While much has been done over the last couple of years to address the issue of women being under represented in Senior Finance and Board level appointments, there is still work to be done in this area to address gender diversity at CFO level. Rutherford Cross has interviewed Female Finance Directors/CFOS to discuss the routes they have taken, challenges they have faced, and their advice for aspirant Female Senior Finance professionals looking to make the move into a Director/Board level appointment.
Here we feature Sara White, a CFO who started her career at PwC as an Auditor before moving into banking where she covered various commercial roles with international exposure. Sara then spent several years with a growing SME Telecommunication business as Finance Director before latterly becoming the CFO and then COO of the Glasgow Memory Clinic.
Can you provide a short summary of your career to date and the positions held?
I completed my accountancy training with PwC and then moved to a project role at The Royal Bank of Scotland. I was at RBS for almost six and a half years and in that time had various roles including Head of Decision Support for Direct Line Financial Services and Lombard Direct, and Head of Finance for their Independent Financial Services Division. I also worked abroad setting up the finance function for Kroger Personal Finance in America.
I left RBS and moved into telecoms construction as FD for Mono Consultants for nearly seven years and then totally changed industry again to work for the Glasgow Memory Clinic. I was there for nearly five years initially as CFO then from 2018 to this summer as COO. I am now taking a break as I have had a baby and want to focus on family rather than running a company for a short while!
What do you think has been the most difficult challenge you have faced in your career to date and how did you overcome it?
There have been many challenges and it is probably too hard to single out one! I think the key to overcoming any challenge is working through things logically, if you need to take advice from specialist then know when that is appropriate. Work hard and always communicate and “everything will be alright in the end and if it’s not alright, it’s not the end”.
Reflecting on your career journey to date is there anything you would consider doing differently?
I am really grateful for all of the experiences and opportunities I’ve had but they have come at the cost of working lots of hours. I’ve never considered anything apart from a finance related role but I really enjoy the legal aspects of contracts and deals, so I would maybe consider being a lawyer in a different life!
What would you say are the top three skills/attributes you have mastered that have helped you most in the role of Finance Director?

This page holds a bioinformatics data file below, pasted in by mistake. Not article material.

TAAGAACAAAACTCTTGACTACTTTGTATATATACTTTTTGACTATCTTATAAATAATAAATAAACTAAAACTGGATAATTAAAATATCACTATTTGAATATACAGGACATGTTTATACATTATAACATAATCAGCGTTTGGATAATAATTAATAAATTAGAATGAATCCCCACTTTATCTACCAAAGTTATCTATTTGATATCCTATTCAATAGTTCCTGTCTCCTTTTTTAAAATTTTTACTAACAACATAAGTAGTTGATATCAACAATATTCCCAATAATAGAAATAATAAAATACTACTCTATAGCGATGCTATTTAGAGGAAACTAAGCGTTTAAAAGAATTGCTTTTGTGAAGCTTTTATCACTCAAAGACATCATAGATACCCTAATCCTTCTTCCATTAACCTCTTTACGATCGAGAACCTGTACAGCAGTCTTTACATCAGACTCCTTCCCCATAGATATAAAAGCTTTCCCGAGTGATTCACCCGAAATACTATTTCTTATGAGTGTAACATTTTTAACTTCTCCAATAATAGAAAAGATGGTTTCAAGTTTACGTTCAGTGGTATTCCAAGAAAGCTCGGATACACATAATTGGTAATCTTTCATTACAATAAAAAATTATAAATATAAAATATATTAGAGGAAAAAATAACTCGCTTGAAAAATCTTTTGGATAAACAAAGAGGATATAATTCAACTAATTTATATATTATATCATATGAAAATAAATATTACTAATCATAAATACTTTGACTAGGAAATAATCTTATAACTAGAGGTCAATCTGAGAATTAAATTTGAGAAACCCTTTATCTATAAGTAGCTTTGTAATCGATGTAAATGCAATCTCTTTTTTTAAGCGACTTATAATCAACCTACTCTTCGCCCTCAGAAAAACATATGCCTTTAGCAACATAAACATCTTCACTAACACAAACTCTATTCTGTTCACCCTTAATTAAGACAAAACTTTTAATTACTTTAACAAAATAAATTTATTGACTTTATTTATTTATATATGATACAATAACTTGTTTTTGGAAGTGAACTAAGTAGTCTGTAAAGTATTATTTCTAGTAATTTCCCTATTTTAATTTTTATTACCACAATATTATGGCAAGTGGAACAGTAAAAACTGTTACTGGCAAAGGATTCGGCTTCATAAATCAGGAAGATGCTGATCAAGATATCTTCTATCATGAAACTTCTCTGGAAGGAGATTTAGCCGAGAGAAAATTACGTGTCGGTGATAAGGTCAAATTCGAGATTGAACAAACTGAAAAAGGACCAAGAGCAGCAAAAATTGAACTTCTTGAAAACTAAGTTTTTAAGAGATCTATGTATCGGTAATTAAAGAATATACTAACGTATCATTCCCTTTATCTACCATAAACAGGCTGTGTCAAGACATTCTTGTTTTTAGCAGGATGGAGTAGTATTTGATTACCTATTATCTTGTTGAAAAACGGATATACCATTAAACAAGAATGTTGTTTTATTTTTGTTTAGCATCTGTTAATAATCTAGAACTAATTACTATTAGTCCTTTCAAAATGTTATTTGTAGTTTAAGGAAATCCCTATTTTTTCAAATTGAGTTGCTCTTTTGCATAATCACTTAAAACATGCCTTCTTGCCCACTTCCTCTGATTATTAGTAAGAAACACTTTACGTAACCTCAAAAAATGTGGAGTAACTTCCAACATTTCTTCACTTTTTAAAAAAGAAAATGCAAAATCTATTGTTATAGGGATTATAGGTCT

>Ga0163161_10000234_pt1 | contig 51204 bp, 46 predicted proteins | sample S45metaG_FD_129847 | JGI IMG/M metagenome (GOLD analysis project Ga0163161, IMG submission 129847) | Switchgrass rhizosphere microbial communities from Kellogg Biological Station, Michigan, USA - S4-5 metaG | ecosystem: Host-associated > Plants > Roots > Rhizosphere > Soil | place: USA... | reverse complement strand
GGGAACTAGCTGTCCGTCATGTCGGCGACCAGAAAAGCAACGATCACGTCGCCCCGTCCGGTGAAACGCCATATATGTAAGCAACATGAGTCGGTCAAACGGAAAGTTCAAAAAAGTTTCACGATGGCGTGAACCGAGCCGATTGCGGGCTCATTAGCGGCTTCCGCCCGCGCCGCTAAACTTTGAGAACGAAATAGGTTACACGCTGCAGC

- Excellent communication skills are vital, whether that be with the board, investors, customers or internally within the company
- Have the confidence to do what is right for the business, have difficult conversations and challenge the MD/CEO/Owner whilst still supporting them
- Have a good commercial understanding of the business, drivers, and the market is key to being successful
As a female Finance Director/COO do you feel there have been greater obstacles for you to face to achieve the position you are in and if so, how did you overcome these?
You can often be the only female in a Senior Management meeting or around a Board table which in your younger years can be very intimidating. When you are younger you are always looking to make an impression and hoping for the next promotion, so it can be scary, but it’s important to embrace the opportunity
I think making your voice heard at the appropriate time, always doing your homework, standing up for yourself and what’s right for the company, and don’t be afraid to make difficult decisions. Always have confidence in yourself, work on relationships, and you will progress.
With there being a greater focus now on ensuring greater gender balance in leadership roles do you feel enough is being done by businesses to ensure females are able to access these roles and if not, where do you think they can improve ?
A lot of larger companies are focusing on the gender balance which is great but smaller companies probably find that harder. Being the primary caregiver for a child has its challenges and more businesses embracing working from home or flexible working will make it easier for women in Senior positions to fulfil their aspirations in both work and at home.
Is there a particular person who has been a big influence on your career to date?
I have been asked this question many times before and the honest answer is my Dad. He has been the biggest influence on my work ethic and drive in my career. My dad came from a very poor background and worked very hard to ensure his family had a good upbringing. From a young age he matched what money I earned and saved, so it gave me a good drive to work hard from a young age and value money.
With there being an increasing focus on work/life balance and ensuring health and wellbeing in and outside of work what do you like to do in your spare time to help you switch off?
Physical and mental health are so important, and you definitely need to dedicate time to ensure you have a good balance. I’m currently doing Cycle 3 of my Joe Wicks 90 day plan so that is keeping me busy cooking and exercising!
For aspirant Female Finance Directors who might feel daunted at the prospect of going for a promotion/leadership role, what advice would you give them?
Every situation will be different but I would say just go for it. If you have a mentor, talk to them and if you don’t feel ready to take the next step then prioritise working on the areas where you need to develop, make a plan and then go for it.
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